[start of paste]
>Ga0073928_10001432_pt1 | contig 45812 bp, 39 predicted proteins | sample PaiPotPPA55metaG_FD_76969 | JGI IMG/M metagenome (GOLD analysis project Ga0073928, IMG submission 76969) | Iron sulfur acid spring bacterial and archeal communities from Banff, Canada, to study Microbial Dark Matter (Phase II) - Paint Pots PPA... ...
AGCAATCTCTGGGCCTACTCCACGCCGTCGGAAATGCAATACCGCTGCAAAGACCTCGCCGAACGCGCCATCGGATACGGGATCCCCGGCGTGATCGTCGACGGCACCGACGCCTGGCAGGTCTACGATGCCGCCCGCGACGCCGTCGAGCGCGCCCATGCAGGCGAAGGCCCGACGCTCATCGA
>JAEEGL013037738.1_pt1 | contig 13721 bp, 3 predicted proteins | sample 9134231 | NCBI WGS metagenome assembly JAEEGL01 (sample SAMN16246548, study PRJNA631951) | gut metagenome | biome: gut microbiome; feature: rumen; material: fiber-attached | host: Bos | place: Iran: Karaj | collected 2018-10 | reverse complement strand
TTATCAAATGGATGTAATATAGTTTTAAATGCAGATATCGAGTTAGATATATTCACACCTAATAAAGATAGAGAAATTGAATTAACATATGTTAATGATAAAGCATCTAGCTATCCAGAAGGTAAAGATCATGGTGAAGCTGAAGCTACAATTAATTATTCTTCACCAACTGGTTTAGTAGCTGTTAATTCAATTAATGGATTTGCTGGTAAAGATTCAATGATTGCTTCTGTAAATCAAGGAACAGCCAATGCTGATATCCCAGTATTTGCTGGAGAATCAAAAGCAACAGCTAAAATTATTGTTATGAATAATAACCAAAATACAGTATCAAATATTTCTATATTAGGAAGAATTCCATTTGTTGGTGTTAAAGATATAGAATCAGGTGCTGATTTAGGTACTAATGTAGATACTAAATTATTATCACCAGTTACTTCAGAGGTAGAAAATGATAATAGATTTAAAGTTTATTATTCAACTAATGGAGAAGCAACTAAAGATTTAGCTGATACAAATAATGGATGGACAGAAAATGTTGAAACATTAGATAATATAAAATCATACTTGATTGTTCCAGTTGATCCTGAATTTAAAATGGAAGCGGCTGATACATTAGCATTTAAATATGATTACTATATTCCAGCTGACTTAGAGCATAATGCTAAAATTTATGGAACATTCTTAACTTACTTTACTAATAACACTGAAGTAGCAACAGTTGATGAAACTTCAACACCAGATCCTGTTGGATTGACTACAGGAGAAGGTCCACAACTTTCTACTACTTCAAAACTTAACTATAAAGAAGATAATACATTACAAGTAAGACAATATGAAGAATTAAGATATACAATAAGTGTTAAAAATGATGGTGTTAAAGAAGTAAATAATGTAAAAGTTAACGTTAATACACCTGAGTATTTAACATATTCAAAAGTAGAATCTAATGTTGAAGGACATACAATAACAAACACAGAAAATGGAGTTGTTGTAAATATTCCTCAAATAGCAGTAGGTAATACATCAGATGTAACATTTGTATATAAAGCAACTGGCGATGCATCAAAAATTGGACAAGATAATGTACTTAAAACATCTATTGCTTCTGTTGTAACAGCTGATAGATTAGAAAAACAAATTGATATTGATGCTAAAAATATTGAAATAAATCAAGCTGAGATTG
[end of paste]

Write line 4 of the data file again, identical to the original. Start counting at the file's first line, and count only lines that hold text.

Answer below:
TTATCAAATGGATGTAATATAGTTTTAAATGCAGATATCGAGTTAGATATATTCACACCTAATAAAGATAGAGAAATTGAATTAACATATGTTAATGATAAAGCATCTAGCTATCCAGAAGGTAAAGATCATGGTGAAGCTGAAGCTACAATTAATTATTCTTCACCAACTGGTTTAGTAGCTGTTAATTCAATTAATGGATTTGCTGGTAAAGATTCAATGATTGCTTCTGTAAATCAAGGAACAGCCAATGCTGATATCCCAGTATTTGCTGGAGAATCAAAAGCAACAGCTAAAATTATTGTTATGAATAATAACCAAAATACAGTATCAAATATTTCTATATTAGGAAGAATTCCATTTGTTGGTGTTAAAGATATAGAATCAGGTGCTGATTTAGGTACTAATGTAGATACTAAATTATTATCACCAGTTACTTCAGAGGTAGAAAATGATAATAGATTTAAAGTTTATTATTCAACTAATGGAGAAGCAACTAAAGATTTAGCTGATACAAATAATGGATGGACAGAAAATGTTGAAACATTAGATAATATAAAATCATACTTGATTGTTCCAGTTGATCCTGAATTTAAAATGGAAGCGGCTGATACATTAGCATTTAAATATGATTACTATATTCCAGCTGACTTAGAGCATAATGCTAAAATTTATGGAACATTCTTAACTTACTTTACTAATAACACTGAAGTAGCAACAGTTGATGAAACTTCAACACCAGATCCTGTTGGATTGACTACAGGAGAAGGTCCACAACTTTCTACTACTTCAAAACTTAACTATAAAGAAGATAATACATTACAAGTAAGACAATATGAAGAATTAAGATATACAATAAGTGTTAAAAATGATGGTGTTAAAGAAGTAAATAATGTAAAAGTTAACGTTAATACACCTGAGTATTTAACATATTCAAAAGTAGAATCTAATGTTGAAGGACATACAATAACAAACACAGAAAATGGAGTTGTTGTAAATATTCCTCAAATAGCAGTAGGTAATACATCAGATGTAACATTTGTATATAAAGCAACTGGCGATGCATCAAAAATTGGACAAGATAATGTACTTAAAACATCTATTGCTTCTGTTGTAACAGCTGATAGATTAGAAAAACAAATTGATATTGATGCTAAAAATATTGAAATAAATCAAGCTGAGATTG